Later we found each other again, in our search for shade. We were at the place where the two men had died, next to Maria Enriqueta’s little house.  It was here that Maria Patrona explained that she is the older sister of Maria Enriqueta. Tears streamed down both our faces as she described how the bullet holes are still there, in the wall of her kitchen. She took my hand, took me there and showed me. She stood just where her sister had been, where she fell dead on the floor in the doorway of her kitchen. I could see a bullet hole just above her shoulder. Another was hidden by her body.


A soft yellow color of the kitchen walls is on most of the houses in the community. It is the color of the clay of their tribal lands, of the earth to which they are so deeply connected.

San Francisco de Locomapa: Impunity and new threats.

June 24, 2014


Government failure to implement IACHR precautionary measures strengthens impunity and creates greater insecurity.

On February 22, the people of Locomapa celebrated the return of six of seven community members forced to flee after the murders of Enrique Maria Matuta, Armando Medina, and Ricardo Soto Funez on August 24, 2013. The murders of the indigenous Tolupanes occurred after 21 days of peaceful protest by the community in rejection of mining activity and illegal logging on their tribal lands.

The Honduran government, represented by an official commission (including the vice minister of the Ministry of Human Rights, Justice, Governance, and Decentralization; members of the Ministry of Security; the Attorney General’s office; the Public Ministry’s Office of Ethnic and Cultural Heritage; and the regional delegate of the National Commissioner of Human Rights) solemnly pledged before the community, members of MADJ (Broad Movement for Dignity and Justice, which supports the community), and other national and international organizations – among those, PROAH – to ensure the safety of the thirty-eight beneficiaries of precautionary measures granted by the IACHR and to arrest and sentence those responsible for the three murders.1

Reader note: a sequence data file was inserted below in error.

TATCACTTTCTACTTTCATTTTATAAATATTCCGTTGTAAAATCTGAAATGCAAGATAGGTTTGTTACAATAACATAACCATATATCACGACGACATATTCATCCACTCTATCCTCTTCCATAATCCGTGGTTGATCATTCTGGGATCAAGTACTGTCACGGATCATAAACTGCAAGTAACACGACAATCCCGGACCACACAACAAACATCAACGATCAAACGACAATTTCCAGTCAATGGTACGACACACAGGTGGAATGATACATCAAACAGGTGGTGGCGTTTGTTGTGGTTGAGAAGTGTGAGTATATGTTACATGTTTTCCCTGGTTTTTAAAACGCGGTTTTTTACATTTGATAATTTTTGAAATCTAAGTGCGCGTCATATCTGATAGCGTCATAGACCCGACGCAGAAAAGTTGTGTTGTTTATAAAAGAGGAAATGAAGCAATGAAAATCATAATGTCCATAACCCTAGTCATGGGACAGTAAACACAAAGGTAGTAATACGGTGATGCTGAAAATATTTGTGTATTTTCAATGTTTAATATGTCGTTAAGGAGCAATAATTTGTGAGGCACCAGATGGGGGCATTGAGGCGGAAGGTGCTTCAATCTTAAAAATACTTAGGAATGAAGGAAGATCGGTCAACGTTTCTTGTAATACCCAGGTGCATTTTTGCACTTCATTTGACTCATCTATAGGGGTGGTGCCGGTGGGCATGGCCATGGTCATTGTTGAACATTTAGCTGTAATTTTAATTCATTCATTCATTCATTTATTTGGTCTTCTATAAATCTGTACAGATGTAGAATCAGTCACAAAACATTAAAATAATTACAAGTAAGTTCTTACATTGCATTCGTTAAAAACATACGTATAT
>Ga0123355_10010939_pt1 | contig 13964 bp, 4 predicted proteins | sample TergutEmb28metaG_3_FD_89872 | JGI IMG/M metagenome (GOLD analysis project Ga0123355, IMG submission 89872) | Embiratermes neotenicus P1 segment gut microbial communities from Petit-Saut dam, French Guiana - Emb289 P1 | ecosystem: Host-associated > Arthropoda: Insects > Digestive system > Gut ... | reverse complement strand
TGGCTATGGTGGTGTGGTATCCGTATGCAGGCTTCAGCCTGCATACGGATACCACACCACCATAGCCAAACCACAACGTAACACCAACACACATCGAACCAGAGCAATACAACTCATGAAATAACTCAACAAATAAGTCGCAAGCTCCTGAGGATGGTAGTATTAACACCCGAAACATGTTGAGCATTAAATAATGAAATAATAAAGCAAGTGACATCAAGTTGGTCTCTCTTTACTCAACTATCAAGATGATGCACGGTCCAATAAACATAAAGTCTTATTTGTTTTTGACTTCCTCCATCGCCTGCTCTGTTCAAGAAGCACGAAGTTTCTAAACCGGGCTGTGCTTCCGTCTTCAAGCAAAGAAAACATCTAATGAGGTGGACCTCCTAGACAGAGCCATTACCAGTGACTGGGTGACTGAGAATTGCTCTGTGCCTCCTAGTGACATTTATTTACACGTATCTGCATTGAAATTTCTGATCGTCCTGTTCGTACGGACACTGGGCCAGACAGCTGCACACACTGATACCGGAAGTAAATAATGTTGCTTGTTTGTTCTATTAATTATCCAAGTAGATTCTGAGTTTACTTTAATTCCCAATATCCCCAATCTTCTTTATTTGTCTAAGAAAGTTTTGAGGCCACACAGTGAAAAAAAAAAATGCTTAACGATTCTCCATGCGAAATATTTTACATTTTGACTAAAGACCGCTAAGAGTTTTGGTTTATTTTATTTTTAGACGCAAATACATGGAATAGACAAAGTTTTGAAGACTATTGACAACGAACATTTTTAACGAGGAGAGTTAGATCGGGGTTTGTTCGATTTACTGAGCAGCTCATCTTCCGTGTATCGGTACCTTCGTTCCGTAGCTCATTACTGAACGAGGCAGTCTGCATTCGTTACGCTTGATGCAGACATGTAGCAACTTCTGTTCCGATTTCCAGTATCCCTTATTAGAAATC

However, four months after the pledge to implement IACHR precautionary measures, the threats and vulnerability of the community continue. The police responsible for the investigation into the murders and protection of the threatened community members showed confusion between ‘protective measures’ and ‘alternative measures’ (to prison), and not until May, did police express the idea of creating a list of the beneficiaries of precautionary measures for the first time. At the same time, the police are evasive when asked questions regarding the progress of the investigation. They cite various difficulties impeding their work: lack of staff, lack of equipment, and lack of accessibility to the community. However, some of these difficulties were addressed when they received a motorcycle in order to reach the community. They seemed to have no difficulties in visiting PROAH accompaniers in May.